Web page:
LAS VEGAS – It is difficult for Americans who are not immersed in boxing to fully understand the reverence with which Julio Cesar Chavez Sr. is held by the Mexican people.
It’s sort of like Michael Jordan, but more. Jordan is recognized for his greatness by all NBA fans, but fans, say, of the Knicks or Lakers, may not revere him as much as they do stars from their own teams.
But Chavez Sr.’s popularity in Mexico extends across all demographics, young and old, rich and poor, male and female, educated and uneducated. When he walks into a room, everyone rises, straining for a glimpse of him.
It’s why his son, Julio Jr., has had so much attention during his boxing career.
That passion is what Canelo Alvarez will face on Saturday when he meets his long-time rival in a catchweight bout at T-Mobile Arena which will be available on HBO Pay-Per-View.
Alvarez has become the successor to Chavez Sr. as the face of Mexican boxing. He’s among the most complete fighters in the sport and since the retirement of Floyd Mayweather Jr., he’s become its biggest attraction.
He may soon be usurped in that regard by heavyweight champion Anthony Joshua, whose outstanding performance in an 11th-round stoppage of ex-champion Wladimir Klitschko before 90,000 fans in London’s Wembley Stadium and a massive worldwide television audience may have already made him the face of the sport.
But for several years now, Alvarez has carried the hopes and dreams of Mexican boxing fans on his back. Those fans who have passionately supported him in his first 50 fights suddenly have split allegiances.
It’s hard for them to turn their backs on a Mexican fighter, particularly one with a last name that is royalty in their homeland.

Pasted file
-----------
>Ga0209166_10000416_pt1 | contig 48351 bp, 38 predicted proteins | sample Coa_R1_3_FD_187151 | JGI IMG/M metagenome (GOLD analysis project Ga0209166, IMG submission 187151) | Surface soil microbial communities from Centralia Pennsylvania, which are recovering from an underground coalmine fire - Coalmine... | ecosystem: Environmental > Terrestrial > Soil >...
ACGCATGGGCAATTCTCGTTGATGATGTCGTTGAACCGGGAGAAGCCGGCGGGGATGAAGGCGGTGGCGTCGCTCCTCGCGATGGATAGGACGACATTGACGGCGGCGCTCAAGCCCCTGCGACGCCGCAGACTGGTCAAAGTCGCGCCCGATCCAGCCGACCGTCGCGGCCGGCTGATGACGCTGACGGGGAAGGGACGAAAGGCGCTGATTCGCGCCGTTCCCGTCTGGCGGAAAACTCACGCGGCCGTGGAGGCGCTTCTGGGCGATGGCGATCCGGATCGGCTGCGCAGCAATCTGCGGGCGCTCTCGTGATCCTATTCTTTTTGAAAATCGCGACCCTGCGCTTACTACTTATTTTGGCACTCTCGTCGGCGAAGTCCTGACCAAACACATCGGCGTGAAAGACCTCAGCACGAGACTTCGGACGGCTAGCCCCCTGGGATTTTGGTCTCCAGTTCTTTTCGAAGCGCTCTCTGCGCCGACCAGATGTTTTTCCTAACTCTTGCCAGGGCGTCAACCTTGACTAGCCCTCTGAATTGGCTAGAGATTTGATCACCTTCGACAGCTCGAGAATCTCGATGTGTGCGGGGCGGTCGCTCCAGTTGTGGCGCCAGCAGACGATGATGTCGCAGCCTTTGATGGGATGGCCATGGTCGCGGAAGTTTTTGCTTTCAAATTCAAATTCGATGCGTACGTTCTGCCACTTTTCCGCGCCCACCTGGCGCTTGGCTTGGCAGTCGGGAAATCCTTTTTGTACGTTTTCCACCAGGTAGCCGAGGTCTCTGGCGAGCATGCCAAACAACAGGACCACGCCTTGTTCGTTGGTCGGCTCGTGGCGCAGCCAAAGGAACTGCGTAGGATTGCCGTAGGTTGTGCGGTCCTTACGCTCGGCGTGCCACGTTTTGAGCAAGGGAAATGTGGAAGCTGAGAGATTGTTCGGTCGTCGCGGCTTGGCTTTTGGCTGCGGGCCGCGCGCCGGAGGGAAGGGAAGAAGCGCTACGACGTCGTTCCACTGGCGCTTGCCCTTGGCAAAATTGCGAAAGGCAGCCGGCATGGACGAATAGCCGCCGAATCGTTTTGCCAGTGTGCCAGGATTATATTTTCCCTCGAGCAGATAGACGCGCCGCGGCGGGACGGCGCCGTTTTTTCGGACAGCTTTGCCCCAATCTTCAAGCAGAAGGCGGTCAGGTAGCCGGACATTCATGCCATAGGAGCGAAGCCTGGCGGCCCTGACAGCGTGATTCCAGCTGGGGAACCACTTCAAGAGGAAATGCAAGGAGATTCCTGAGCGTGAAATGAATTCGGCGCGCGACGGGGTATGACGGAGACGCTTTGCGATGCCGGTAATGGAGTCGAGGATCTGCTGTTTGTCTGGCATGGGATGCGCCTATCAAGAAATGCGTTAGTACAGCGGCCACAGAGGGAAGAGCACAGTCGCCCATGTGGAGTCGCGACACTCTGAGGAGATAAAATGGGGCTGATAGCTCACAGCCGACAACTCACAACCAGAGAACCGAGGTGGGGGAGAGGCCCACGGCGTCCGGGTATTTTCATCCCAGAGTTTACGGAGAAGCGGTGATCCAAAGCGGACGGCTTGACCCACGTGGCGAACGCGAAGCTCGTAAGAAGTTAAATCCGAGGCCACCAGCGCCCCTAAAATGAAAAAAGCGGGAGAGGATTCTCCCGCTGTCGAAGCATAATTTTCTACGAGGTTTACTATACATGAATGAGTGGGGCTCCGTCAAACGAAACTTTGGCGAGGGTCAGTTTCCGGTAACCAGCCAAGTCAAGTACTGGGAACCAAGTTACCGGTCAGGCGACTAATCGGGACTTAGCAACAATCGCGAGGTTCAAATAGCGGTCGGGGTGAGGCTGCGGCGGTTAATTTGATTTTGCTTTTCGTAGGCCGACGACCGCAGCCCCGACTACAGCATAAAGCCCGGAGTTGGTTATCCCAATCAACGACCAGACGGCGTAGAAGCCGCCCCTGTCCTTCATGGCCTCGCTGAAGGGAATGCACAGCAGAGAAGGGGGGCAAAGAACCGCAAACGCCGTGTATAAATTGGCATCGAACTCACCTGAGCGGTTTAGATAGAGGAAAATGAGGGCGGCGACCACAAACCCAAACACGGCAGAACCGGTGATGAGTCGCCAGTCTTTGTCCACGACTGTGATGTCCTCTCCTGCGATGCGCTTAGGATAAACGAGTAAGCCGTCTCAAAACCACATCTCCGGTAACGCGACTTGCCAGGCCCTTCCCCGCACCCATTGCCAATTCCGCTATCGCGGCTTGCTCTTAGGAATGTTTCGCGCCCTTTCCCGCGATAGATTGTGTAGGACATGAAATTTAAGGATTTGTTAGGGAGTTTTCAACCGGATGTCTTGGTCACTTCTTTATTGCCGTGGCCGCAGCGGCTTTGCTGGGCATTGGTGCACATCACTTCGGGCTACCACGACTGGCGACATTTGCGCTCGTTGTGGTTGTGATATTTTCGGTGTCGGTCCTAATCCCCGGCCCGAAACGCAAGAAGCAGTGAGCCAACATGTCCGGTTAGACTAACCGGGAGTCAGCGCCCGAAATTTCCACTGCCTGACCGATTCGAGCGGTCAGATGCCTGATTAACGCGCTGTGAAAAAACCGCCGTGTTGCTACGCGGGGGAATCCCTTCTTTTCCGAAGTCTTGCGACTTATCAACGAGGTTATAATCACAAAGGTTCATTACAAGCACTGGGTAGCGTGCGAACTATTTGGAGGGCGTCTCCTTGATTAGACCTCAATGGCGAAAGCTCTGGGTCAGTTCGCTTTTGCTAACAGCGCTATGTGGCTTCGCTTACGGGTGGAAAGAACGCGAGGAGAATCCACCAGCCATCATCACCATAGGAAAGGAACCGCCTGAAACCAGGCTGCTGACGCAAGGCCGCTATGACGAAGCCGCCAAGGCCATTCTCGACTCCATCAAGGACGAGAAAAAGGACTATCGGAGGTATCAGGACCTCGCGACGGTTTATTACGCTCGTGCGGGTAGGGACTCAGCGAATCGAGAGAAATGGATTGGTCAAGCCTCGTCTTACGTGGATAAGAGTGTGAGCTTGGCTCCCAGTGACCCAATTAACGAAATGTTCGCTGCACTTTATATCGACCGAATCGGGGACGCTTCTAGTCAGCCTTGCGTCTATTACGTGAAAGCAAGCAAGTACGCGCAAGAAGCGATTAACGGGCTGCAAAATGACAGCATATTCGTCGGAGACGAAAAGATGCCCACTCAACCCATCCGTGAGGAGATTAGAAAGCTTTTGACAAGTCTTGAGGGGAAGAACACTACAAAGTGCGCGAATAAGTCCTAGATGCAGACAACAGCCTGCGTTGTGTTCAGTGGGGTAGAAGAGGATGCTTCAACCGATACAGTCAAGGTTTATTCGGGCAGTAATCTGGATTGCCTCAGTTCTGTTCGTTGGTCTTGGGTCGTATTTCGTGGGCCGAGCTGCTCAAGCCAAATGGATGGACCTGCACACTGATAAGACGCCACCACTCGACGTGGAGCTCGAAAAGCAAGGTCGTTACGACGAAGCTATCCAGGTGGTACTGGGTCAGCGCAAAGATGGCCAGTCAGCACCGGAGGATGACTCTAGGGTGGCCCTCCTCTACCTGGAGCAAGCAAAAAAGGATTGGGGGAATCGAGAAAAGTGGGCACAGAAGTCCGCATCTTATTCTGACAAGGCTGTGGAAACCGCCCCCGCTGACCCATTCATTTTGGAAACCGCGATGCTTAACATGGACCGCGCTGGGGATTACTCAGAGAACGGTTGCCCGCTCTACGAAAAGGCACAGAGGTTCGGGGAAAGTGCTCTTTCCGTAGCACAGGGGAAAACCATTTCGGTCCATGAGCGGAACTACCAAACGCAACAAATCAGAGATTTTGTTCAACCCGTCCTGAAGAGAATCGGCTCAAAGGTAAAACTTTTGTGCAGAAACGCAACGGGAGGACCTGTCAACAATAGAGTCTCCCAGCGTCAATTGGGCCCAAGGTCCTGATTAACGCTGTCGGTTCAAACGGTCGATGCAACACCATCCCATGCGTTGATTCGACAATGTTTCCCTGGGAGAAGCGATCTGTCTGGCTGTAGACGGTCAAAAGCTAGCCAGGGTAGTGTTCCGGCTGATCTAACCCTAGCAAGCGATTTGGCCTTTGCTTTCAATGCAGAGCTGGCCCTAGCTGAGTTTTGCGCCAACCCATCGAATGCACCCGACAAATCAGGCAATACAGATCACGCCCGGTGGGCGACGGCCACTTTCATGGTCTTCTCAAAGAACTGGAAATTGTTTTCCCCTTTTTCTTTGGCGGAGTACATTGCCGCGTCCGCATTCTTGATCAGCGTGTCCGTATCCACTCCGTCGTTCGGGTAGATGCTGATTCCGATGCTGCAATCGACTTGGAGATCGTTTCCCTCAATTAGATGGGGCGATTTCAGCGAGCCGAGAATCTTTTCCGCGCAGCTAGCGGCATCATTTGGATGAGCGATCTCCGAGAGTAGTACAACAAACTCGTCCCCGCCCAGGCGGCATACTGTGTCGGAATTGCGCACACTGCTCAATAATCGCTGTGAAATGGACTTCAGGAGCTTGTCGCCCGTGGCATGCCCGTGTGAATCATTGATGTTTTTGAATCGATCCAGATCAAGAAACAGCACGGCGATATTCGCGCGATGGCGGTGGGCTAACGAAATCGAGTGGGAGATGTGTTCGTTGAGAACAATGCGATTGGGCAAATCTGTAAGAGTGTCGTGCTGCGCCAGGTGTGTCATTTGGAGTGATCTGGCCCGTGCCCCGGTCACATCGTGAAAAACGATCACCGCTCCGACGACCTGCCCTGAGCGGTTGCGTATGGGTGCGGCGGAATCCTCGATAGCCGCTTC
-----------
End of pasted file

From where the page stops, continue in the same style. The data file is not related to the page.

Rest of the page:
“He has his fans and I have mine,” Alvarez said, dismissively.
Alvarez, though, has faced an increasing share of pressure. He’s been accused of dodging a bout with middleweight rival Gennady Golovkin, and now he’s in something of a dispute with the WBC, the Mexican-based sanctioning body whose middleweight belt he surrendered voluntarily last May.
Saturday’s bout has no title at stake, but with the two biggest names in Mexican boxing involved, the WBC somehow wanted to have a presence. And so it created a special belt that it planned to give to the winner.
Alvarez, though, wanted no part of it. He was miffed at WBC president Mauricio Sulaiman, who gave him a two-week deadline last year after his May 7 victory over Amir Khan to agree to fight Golovkin or be stripped of the WBC middleweight title.
Only a handful of days after the fight – and after promoter Oscar De La Hoya made a big scene at the post-fight news conference about calling Golovkin promoter Tom Loeffler to set up the bout – Alvarez voluntarily dropped the belt and said he wasn’t about to be pressured by an artificial deadline.
The issue was that right after the fight, Alvarez and his team, as well as Golden Boy Promotions staffers, had to fly to Miami to defend a breach of contract and unjust enrichment lawsuit brought against them by former promoter Tutico Zabala of All-Star Boxing.
In June, the Florida jury ruled in Zabala’s favor and awarded him $8.5 million. Alvarez and Golden Boy are appealing the ruling.
All-Star has requested a garnishment of Alvarez’s purse on Saturday.